However this may be, it is very certain that in many cases the schoolmaster is nothing more or less than a bloated schoolboy: the beasts are, radically, the same, but morbid conditions have increased the venom of the former's sting. Indeed, it is not uncommon for well-wishers to the great Public School System to praise their favourite masters in terms which admit, nay, glory in, this identity. Read the memorial tributes to departed Heads in a well-known and most respectable Church paper. "To the last he was a big boy at heart," writes Canon Diver of his friend, that illiterate old sycophant who brought up the numbers of the school to such a pitch by means of his conciliator policy to Jews, Turks, heretics and infidels that there was nothing for it but to make him a bishop. "I always thought he seemed more at home in the playing fields than in the sixth-form room.... He had all the English boy's healthy horror of anything approaching pose or eccentricity.... He could be a severe disciplinarian when severity seemed necessary, but everybody in the school knew that a well-placed 'boundary,' a difficult catch or a goal well won or well averted would atone for all but the most serious offences." There are many other points of resemblance between the average master and the average boy: each, for example, is intensely cruel, and experiences a quite abnormal joy in the infliction of pain. The baser boy tortures those animals which are not mechants. Tales have been told (they are hushed up by all true friends of the "System") of wonderful and exquisite orgies in lonely hollows of the moors, in obscure and hidden thickets: tales of a boy or two, a lizard or a toad, and the slow simmering heat of a bonfire. But these are the exceptional pleasures of the virtuosi; for the average lad there is plenty of fun to be got out of his feebler fellows, of whom there are generally a few even in the healthiest community. After all, the weakest must go to the wall, and if the bones of the weakest are ground in the process, that is their fault. When some miserable little wretch, after a year or two of prolonged and exquisite torture of body and mind, seeks the last escape of suicide, one knows how the Old Boys will come forward, how gallantly they will declare that the days at the "dear old school" were the happiest in their lives; how "the Doctor" was their father and the Sixth their nursing-mother; how the delights of the Mahomedans' fabled Paradise are but grey and weary sport compared with the joys of the happy fag, whose heart, as the inspired bard of Harrow tells us, will thrill in future years at the thought of the Hill. They write from all quarters, these brave Old Boys: from the hard-won Deanery, result of many years of indefatigable attack on the fundamental doctrines of the Christian faith; from the comfortable villa, the reward of commercial activity and acuteness on the Stock Exchange; from the courts and from the camps; from all the high seats of the successful; and common to them all is the convincing argument of praise. And we all agree, and say there is nothing like our great Public Schools, and perhaps the only dissentient voices are those of the father and mother who bury the body of a little child about whose neck is the black sign of the rope. But let them be comforted: the boy was no good at games, though his torments were not bad sport while he lasted.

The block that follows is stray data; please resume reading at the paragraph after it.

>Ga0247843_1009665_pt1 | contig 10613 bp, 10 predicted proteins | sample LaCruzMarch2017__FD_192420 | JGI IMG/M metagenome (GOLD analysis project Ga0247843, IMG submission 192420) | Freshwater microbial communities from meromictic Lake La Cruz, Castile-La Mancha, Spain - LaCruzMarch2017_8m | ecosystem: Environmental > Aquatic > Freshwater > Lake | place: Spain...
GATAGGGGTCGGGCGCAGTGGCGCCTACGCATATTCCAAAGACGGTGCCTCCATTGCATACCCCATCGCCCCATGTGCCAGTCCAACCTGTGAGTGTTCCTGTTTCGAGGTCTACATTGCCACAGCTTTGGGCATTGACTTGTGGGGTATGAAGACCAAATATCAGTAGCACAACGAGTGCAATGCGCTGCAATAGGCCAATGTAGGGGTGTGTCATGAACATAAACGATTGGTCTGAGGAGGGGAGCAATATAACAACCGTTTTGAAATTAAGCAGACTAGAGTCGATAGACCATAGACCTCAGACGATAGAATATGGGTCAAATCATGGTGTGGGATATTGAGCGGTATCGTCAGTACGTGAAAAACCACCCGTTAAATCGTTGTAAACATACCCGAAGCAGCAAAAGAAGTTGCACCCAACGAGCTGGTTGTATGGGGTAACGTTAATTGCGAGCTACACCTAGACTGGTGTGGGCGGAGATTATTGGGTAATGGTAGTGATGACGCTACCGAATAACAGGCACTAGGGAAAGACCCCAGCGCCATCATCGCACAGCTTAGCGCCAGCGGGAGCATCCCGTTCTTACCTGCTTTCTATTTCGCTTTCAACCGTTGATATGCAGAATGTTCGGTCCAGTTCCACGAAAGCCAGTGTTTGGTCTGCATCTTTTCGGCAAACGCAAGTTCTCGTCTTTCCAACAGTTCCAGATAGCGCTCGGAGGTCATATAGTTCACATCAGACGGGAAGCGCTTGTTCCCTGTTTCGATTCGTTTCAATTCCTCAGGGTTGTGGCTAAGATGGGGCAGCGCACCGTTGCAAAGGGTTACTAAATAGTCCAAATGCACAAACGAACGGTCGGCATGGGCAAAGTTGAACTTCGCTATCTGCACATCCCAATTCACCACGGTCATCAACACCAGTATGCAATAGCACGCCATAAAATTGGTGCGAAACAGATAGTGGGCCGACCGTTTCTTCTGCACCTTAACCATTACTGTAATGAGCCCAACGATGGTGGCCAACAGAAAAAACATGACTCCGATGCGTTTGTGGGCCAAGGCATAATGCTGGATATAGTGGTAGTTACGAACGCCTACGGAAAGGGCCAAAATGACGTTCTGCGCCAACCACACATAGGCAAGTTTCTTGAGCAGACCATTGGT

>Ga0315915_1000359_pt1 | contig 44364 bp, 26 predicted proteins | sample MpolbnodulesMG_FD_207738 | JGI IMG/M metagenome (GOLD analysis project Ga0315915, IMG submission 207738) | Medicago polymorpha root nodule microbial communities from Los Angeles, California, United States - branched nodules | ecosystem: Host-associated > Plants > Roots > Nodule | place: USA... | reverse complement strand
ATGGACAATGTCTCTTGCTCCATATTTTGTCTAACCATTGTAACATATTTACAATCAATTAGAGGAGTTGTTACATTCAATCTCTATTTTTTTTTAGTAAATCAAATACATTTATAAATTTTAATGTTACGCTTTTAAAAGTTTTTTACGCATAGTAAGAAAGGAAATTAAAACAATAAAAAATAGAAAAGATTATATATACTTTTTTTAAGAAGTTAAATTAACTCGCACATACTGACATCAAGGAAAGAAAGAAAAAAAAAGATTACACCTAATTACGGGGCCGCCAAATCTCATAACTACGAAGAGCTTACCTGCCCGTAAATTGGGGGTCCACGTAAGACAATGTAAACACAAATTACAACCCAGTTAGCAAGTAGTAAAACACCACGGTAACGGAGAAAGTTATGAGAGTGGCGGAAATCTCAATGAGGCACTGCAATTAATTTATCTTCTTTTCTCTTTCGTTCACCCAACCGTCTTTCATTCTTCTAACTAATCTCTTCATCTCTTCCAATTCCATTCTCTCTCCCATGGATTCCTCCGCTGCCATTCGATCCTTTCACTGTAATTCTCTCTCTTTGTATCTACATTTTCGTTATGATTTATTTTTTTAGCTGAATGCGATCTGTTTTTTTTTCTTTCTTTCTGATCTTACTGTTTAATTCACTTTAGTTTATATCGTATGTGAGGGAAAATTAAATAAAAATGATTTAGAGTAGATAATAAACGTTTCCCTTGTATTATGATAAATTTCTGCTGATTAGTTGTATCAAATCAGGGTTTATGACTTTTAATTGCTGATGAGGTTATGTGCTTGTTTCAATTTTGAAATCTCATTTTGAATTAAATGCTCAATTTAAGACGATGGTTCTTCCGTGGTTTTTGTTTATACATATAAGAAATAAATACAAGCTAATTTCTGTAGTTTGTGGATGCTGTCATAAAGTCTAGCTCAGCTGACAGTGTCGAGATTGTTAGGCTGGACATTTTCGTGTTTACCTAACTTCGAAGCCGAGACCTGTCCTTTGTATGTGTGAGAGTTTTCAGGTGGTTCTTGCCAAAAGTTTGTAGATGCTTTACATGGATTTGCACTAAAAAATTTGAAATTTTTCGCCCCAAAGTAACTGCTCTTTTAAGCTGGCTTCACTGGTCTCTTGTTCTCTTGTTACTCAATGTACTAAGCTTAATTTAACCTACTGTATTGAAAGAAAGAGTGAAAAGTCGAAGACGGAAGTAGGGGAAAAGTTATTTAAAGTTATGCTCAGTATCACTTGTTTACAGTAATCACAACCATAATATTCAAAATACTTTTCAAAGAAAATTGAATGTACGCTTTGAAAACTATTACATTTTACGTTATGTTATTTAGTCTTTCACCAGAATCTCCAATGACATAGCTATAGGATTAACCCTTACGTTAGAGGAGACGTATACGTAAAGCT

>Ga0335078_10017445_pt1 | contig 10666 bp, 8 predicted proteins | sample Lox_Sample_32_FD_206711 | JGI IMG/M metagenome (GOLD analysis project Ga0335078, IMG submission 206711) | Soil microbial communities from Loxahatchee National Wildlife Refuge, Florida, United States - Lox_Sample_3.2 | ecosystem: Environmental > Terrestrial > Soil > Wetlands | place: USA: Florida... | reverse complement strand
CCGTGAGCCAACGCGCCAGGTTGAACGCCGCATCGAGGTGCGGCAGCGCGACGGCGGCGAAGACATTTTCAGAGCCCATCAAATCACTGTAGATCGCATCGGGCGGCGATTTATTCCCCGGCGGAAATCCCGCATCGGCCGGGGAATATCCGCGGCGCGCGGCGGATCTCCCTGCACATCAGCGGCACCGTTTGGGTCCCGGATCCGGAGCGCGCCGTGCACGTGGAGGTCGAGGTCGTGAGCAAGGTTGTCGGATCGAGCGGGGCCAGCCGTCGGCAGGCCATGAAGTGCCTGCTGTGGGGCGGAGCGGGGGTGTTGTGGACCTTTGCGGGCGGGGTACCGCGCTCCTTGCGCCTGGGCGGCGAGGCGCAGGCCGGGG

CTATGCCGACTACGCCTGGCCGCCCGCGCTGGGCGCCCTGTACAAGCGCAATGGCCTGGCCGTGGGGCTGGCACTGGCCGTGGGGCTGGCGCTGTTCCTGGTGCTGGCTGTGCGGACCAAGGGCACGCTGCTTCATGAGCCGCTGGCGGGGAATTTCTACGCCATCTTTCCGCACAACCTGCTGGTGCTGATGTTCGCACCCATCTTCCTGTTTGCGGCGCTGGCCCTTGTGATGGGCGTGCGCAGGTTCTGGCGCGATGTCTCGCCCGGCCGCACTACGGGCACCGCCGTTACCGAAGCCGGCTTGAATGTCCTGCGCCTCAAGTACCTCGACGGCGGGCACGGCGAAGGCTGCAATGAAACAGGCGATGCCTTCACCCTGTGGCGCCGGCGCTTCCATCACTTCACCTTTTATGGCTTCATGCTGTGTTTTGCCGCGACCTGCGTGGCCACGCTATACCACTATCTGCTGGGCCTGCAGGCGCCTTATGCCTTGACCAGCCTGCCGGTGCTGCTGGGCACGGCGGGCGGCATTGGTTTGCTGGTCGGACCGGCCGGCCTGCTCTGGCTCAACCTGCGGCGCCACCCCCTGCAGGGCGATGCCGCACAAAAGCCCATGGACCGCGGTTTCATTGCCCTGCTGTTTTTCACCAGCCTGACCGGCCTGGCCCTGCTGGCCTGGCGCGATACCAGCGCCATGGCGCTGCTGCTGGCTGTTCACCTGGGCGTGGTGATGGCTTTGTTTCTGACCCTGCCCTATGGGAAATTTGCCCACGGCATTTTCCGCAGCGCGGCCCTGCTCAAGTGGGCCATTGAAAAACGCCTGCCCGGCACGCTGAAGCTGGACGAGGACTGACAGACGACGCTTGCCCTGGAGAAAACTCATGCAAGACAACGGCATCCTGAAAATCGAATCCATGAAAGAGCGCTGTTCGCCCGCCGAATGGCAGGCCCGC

Mr. Horbury was an old Luptonian; he was, in the words of Canon Diver, but "a big boy at heart," and so he gave orders that Meyrick was to be sent in the study directly he came in, and he looked at the clock on the desk before him with satisfaction and yet with impatience. A hungry man may long for his delayed dinner almost with a sense of fury, and yet at the back of his mind he cannot help being consoled by the thought of how wonderfully he will enjoy the soup when it appears at last. When seven struck, Mr. Horbury moistened his lips slightly. He got up and felt cautiously behind one of the bookshelves. The object was there, and he sat down again. He listened; there were footfalls on the drive. Ah! there was the expected ring. There was a brief interval, and then a knock. The fire was glowing with red flashes, and the wretched toad was secured.

"Now, Ambrose, you must understand quite definitely that this sort of thing isn't going to be tolerated any longer. This is the third time during this term that you have been late for lockup. You know the rules: six o'clock at latest. It is now twenty minutes past seven. What excuse have you to make? What have you been doing with yourself? Have you been in the Fields?"

284+pages - 7 x 8½ softcover